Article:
THE FACTS ABOUT SMART HOMES

THE FACTS ABOUT SMART HOMES

Consumer demand for smart-home technology is surging, with reports predicting the industry will reach $130 billion between 2020 and 2025. But despite the popularity of the idea, many of your clients don’t fully understand what constitutes a smart home, how the technology works, or how it can affect a home sale.

For example, many falsely believe that home automation, which allows owners to set the functions of their home on a timed schedule, is the same thing as smart-home technology.

A smart home is a home that learns through artificial intelligence what the homeowner does, and will eventually do the automations without interference from the homeowner or simply put, smart homes use Wi-Fi connectivity and machine learning to streamline daily tasks in the home using a centralized hub that can be controlled on site or remotely via smartphone. That goes far beyond automation.

To better educate your buyers and sellers about smart-home technology and set reasonable expectations at the start of a transaction, take a look at these three common myths you should bust for your clients as suggested by Realtor Magazine.

  1. Smart-Home Devices Always Boost Property Value

While smart-home products can fetch a higher sale price—for example, 44 percent of millennial buyers say they’re willing to pay an extra $3,000 or more for a home with smart features. Consumers say they find smart security (58 percent) and thermostats (56 percent) more appealing than smart appliances (34 percent) and entertainment (29 percent), according to a survey. That may be an indication of which items will add the most value to a home sale.

  1. All Smart-Home Devices Work Together

Many consumers think that as long as there is a Wi-Fi connection, all smart-home devices will automatically work in tandem. But while Wi-Fi connectivity is a crucial part of smart-home technology, different devices have different means of exchanging information between them, called communication protocols. Some wireless protocols use infrared technology, while others use Bluetooth, Thread, Zigbee, or Z-Wave. Make sure you have all of your devices on the same wireless protocol; otherwise, you will have problems setting up automation for all your devices.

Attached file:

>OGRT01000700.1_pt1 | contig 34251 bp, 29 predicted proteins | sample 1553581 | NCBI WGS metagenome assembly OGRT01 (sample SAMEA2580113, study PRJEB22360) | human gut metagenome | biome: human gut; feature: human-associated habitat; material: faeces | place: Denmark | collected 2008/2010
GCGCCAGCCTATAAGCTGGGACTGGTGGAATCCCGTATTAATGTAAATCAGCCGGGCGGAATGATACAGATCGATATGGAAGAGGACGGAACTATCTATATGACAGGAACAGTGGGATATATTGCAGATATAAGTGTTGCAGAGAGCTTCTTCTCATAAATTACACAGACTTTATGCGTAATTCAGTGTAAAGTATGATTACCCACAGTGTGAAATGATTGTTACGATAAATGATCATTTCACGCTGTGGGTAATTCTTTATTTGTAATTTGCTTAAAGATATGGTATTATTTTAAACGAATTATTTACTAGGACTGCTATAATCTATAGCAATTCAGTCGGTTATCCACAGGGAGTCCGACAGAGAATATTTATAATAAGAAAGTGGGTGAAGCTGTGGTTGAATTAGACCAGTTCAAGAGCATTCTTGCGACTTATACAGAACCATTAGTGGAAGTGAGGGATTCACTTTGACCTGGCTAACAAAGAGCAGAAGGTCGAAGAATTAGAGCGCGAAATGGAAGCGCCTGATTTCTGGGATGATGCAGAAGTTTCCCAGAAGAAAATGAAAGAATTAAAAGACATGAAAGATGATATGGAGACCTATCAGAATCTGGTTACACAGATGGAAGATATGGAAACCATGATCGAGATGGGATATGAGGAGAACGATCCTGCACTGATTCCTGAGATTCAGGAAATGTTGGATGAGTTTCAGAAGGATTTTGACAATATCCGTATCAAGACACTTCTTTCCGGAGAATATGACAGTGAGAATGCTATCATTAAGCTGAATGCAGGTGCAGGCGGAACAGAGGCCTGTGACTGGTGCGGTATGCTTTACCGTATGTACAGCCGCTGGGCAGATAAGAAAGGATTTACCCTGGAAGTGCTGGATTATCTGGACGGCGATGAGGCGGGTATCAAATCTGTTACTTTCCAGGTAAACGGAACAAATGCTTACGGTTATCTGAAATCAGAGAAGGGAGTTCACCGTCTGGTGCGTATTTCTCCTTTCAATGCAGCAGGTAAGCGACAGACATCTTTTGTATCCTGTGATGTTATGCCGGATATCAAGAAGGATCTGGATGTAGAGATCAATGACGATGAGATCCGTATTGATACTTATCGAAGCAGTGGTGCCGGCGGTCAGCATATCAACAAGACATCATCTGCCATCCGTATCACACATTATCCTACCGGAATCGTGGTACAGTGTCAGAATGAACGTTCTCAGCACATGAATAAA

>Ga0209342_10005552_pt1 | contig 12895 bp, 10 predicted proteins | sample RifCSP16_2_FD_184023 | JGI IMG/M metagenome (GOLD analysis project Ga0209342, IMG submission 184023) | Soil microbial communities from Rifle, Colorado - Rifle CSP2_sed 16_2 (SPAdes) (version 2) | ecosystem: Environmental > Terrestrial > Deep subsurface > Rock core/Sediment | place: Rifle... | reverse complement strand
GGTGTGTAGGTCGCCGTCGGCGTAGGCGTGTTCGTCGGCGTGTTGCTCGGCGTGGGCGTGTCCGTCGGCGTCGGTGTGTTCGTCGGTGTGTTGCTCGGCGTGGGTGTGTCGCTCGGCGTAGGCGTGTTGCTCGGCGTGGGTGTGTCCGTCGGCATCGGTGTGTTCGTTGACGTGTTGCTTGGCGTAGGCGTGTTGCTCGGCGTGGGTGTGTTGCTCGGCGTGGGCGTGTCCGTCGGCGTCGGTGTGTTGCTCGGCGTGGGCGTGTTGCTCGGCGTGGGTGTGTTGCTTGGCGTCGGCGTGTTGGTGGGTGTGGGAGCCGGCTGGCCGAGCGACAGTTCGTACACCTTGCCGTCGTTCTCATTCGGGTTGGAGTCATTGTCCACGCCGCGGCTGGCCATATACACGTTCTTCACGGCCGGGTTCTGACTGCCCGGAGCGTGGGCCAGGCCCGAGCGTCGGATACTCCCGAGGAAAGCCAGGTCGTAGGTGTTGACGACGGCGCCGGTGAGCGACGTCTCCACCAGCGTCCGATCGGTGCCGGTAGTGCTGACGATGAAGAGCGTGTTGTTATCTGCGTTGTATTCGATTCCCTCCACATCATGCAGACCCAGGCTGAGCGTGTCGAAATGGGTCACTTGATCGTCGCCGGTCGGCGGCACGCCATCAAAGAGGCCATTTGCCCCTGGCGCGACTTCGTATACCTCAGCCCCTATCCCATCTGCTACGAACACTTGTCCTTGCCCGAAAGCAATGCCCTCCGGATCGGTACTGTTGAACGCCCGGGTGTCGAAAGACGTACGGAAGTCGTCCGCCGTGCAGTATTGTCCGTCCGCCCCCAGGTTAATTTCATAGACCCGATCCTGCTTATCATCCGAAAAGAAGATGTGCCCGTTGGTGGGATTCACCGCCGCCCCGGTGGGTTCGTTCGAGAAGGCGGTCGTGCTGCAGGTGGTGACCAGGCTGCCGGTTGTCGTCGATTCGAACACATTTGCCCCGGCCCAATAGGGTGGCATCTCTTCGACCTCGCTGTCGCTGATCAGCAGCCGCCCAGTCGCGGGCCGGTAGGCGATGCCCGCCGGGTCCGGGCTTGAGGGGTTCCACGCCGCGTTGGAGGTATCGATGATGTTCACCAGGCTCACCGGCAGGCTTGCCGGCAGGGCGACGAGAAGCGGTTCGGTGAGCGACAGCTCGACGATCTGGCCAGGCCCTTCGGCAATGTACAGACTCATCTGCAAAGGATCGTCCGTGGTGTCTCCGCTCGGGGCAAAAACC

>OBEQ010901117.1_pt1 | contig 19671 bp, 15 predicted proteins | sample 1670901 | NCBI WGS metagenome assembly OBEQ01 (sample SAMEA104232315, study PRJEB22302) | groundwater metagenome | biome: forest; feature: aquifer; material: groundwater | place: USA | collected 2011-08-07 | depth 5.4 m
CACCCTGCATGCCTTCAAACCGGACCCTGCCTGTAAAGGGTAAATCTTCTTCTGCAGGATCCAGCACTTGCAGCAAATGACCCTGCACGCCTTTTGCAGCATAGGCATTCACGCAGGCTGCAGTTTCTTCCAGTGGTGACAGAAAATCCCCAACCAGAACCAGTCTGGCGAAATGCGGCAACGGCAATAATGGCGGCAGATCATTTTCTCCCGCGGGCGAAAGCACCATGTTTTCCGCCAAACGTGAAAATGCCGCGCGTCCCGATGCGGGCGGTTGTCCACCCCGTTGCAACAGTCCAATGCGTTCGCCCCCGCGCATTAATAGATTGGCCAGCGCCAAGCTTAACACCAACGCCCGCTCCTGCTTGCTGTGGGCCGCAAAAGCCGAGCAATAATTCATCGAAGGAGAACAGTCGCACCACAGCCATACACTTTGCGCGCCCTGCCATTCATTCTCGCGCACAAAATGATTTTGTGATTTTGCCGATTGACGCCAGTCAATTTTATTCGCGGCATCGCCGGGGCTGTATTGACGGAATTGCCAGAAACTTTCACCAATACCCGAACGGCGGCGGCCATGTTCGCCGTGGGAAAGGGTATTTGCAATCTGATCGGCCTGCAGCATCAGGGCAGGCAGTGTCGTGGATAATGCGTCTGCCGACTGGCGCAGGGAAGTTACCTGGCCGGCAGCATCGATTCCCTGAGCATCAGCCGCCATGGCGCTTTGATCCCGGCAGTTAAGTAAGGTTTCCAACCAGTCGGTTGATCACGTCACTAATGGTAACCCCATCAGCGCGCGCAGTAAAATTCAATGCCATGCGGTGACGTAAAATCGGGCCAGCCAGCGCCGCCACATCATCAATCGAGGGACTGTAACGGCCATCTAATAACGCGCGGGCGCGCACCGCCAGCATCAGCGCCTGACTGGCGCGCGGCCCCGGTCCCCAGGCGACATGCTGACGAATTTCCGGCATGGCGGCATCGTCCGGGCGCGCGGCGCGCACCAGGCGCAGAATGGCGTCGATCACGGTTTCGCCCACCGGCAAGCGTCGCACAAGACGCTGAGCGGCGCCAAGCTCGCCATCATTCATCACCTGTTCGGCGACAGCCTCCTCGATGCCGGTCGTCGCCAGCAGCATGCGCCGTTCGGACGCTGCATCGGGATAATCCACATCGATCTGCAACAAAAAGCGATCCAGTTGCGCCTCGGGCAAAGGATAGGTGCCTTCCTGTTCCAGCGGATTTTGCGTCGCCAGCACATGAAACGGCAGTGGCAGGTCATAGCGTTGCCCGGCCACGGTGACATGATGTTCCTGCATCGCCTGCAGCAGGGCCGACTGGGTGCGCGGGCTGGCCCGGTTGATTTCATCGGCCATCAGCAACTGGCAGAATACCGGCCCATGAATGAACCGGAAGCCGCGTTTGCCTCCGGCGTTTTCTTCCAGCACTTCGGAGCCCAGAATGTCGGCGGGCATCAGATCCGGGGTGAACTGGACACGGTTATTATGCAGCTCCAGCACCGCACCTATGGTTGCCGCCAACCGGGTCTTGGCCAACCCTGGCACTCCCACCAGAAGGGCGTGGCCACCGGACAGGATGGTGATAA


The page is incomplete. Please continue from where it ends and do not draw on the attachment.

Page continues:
Although that can make a home sale more difficult, as buyers will likely flinch at having to manage multiple smart devices in different ways. For sellers with existing devices or recent buyers who plan on adding smart technology to their home, advise them to use a centralized hub to control smart devices. A hub makes it easy for users to automate, schedule, and control tasks on all of their smart devices from one place, typically via a smartphone app. Some systems can be programmed to activate a series of tasks when the homeowner is within a certain distance from their home. For example, when a homeowner pulls into the driveway, sensors can unlock doors, open blinds, and turn on lights.

Provide extra caution to clients who plan to install devices themselves: Before they purchase, they should ensure that all devices are compatible with each other and the hub they want to use. Buyer’s agents can recommend that their clients ask for a demonstration during a home showing so they can see for themselves whether the technology works seamlessly together.

  1. Smart-Home Devices Are Not Secure

Recent security vulnerabilities associated with smart phones, voice-assisted devices, and other gadgets may have consumers worried that smart-home technology could further expose them to hackers. But as adoption of smart-home technology becomes more widespread, so do data security protections since there is an industrywide movement towards securing connected devices that will alleviate consumer concerns about hacking and device security.

In fact, the data security of smart-home devices may be more at risk when being transferred between owners. You don’t want to be vulnerable to identity theft because remnants of your personal information were left behind after a sale, says Sheryl Roth, an investigator for the Office of Technology Research and Investigation at the Federal Trade Commission.

About the writer:

Shaura Cuyan writes about all the hottest Real Estate trends and predictions for Summit VA Solutions! She has previously written for a number of freelancing gigs and writes her own blog on lifestyle and current issues. She is a Graduate of Bachelor of Arts in Communication, taking up her Masters in Development Communication.

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